How to Avoid Food Allergies when Eating at Restaurants

Allergic reactions can happen at restaurants quite frequently if not properly cared for. It can be tough to eat out if you are allergic to things, but it is possible.


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    Find out what you are allergic to. Ask your doctor or local pediatrician about your allergies and what they are. Your doctor will likely tell you about your allergies. Look back at your family line, and see what your family is allergic to.
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    Choose restaurants that have a wide variety or no foods of the allergy you have. Some restaurants offer food for just people with nut allergies, while some just give you a bunch of options. In general, big chain restaurants will also have standardized menu with ingredients lists you can look up online (although you still should check with the staff of the specific restaurant you're going to about their procedures, in case they do things differently). Generally, you can just search "(Name of Restaurant) Allergy Information." Also, most large cities have online forums for people with food allergies. You can check those out to find out which local restaurants other food-allergic people recommend.
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    Ask your server about ingredients in their food before ordering it. Your server has probably had to cook before, and knows what is in the food. Tell them what you are allergic to and ask what they recommend. If they don't have any information, politely ask to speak to the manager. You can also bring a Chef Card for them to take back into the kitchen. This can be as simple as an index card you make yourself, or you can also order one from a company online. Chef Cards have your allergy information written on them, so that the actual cooks can know what you mean in your own words. If you are going to a restaurant where the cooks might not speak English, such as a Chinese restaurant, you can bring a Chef Card in the anticipated language, such as Mandarin. Also, if you are very sensitive, be sure to specify on the cards, to the waiter, or both that cross-contamination of ingredients is something to watch out for.
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    Many restaurants really appreciate it if you tell them about a food allergy so that they can prepare your order away from other foods. They may take special care to use a clean cutting board or knives. This is especially important for severe allergies.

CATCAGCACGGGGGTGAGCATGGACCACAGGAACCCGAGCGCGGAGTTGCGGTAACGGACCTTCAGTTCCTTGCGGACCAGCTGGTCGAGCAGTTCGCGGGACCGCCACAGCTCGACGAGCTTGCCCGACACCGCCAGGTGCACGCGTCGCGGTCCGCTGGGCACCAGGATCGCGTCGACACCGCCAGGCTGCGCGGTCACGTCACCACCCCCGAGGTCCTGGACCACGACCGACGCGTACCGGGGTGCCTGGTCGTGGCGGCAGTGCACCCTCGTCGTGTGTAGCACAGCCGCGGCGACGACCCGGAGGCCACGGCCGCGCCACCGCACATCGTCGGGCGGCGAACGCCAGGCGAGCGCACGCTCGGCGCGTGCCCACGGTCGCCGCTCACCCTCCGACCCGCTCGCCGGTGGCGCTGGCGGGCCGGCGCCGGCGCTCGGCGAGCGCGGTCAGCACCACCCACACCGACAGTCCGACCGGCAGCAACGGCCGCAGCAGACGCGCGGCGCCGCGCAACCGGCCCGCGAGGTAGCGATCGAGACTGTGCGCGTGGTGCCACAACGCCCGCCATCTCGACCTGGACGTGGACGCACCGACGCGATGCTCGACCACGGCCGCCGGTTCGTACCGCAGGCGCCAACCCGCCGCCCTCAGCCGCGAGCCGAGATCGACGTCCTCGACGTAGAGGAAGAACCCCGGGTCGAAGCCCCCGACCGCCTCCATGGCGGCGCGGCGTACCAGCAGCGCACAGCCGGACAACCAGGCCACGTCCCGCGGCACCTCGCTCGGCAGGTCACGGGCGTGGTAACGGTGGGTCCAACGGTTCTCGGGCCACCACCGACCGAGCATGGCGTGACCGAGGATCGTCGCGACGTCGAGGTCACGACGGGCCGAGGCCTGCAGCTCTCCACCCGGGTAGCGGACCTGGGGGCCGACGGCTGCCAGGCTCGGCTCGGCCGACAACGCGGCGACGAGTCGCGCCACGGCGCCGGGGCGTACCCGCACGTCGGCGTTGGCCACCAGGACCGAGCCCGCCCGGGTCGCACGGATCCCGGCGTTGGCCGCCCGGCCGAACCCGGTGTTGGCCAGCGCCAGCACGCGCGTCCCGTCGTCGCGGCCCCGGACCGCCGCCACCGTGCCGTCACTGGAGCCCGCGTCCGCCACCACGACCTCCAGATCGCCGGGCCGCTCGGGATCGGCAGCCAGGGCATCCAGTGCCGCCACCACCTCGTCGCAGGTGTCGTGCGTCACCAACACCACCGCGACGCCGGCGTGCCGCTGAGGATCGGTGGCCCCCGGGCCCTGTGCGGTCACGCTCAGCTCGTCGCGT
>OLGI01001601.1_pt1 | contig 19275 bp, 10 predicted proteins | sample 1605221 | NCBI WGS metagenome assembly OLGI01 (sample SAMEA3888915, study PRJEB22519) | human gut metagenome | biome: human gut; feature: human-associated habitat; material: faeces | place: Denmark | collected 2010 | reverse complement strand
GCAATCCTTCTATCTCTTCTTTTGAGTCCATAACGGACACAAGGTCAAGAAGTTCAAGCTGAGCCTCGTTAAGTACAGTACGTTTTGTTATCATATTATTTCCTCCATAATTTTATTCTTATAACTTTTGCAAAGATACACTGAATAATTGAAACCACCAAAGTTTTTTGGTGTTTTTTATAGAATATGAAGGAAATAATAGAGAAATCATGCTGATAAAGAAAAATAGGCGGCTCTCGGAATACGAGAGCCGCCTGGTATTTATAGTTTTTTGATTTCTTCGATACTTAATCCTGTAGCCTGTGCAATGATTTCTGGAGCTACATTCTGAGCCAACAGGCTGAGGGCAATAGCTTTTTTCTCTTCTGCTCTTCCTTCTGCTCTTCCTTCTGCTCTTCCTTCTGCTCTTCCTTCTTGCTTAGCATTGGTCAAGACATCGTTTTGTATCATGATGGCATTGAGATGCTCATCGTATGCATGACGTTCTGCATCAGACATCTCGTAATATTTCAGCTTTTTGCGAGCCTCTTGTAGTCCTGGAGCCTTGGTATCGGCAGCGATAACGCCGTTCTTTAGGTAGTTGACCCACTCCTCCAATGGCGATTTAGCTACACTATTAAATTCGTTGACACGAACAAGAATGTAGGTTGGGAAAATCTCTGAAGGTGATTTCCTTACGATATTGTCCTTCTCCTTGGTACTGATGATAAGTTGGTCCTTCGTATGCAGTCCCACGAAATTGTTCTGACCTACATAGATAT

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    Stay away from people that ordered something you are allergic to, particularly if you have an extremely severe allergy that can be triggered by smell. Also keep in mind that different situations, such as an adult calmly eating a peanut butter sandwich versus a toddler smearing his peanut butter all over the table, carry different levels of risk. You might want to bring wet wipes to clean your seating area before you eat there. You can also bring your own silverware.
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    Order water. Some pops and milk can contain things like soy and dairy products. If you do order them, look at the label or ask your server if they have soy milk or caffeine free pop.
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    Pick out the parts you are allergic to. If you ordered a salad, but are allergic to tomatoes, with a fork and spoon, carefully lift the tomato out of the salad and onto a napkin or dirty plate. PLEASE note that this should only be done if you have a VERY MILD allergy. Also, if you are very clear about your allergy, and the staff is very clear that they can handle it, and then your food shows up with your allergen in it, don't be afraid to send it back or to leave the restaurant entirely.
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    Bring the antidote to your allergy. If you accidentally eat or touch your allergy, you need to have an antidote nearby. Administer the medication yourself if possible, or ask your server to do so if you are completely incapacitated.


  • Don't be afraid to ask your server about allergies.
  • You can ask your doctor to do skin test for allergies, that way you can learn which kind of foods you are allergic to.
  • If you want to have ice cream at a traditional ice cream parlor, but are worried about cross-contamination between flavors that have your allergen in them (such as a peanut butter-flavored ice cream), you can ask the people behind the counter to open a new case of the ice cream you want. Some places won't do it, but others will oblige.


  • If you start feeling dizzy, nauseous, or lightheaded tell the waiter immediately!
  • Always tell the waiter if you have an allergy so they can cook anything without that ingredient/warn you which foods have that ingredient.
  • Ask the waiter if you need anything cooked specifically so you don't get a reaction.
  • Sometimes you may feel an itching sensation, edematous symptoms (fluid swelling beneath the skin) and coughing, these are also symptoms of having a current allergic reaction. Visit your doctor to relieve these symptoms as well as for medical advice.
  • DO NOT say that you are allergic to something if you do not like it or if it gives you a stomachache. There is a very big difference between intolerance and allergies. Please do not confuse the two.
  • Always make sure to not eat anything you are allergic to.

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Categories: Allergies and Immunization